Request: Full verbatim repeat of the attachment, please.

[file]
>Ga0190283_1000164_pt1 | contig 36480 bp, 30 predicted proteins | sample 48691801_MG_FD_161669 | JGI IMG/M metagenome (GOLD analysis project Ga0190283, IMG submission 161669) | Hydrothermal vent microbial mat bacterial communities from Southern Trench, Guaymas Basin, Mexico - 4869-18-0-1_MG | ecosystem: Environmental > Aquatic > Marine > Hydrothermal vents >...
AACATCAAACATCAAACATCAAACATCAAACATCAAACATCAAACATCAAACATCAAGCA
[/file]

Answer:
>Ga0190283_1000164_pt1 | contig 36480 bp, 30 predicted proteins | sample 48691801_MG_FD_161669 | JGI IMG/M metagenome (GOLD analysis project Ga0190283, IMG submission 161669) | Hydrothermal vent microbial mat bacterial communities from Southern Trench, Guaymas Basin, Mexico - 4869-18-0-1_MG | ecosystem: Environmental > Aquatic > Marine > Hydrothermal vents >...
AACATCAAACATCAAACATCAAACATCAAACATCAAACATCAAACATCAAACATCAAGCA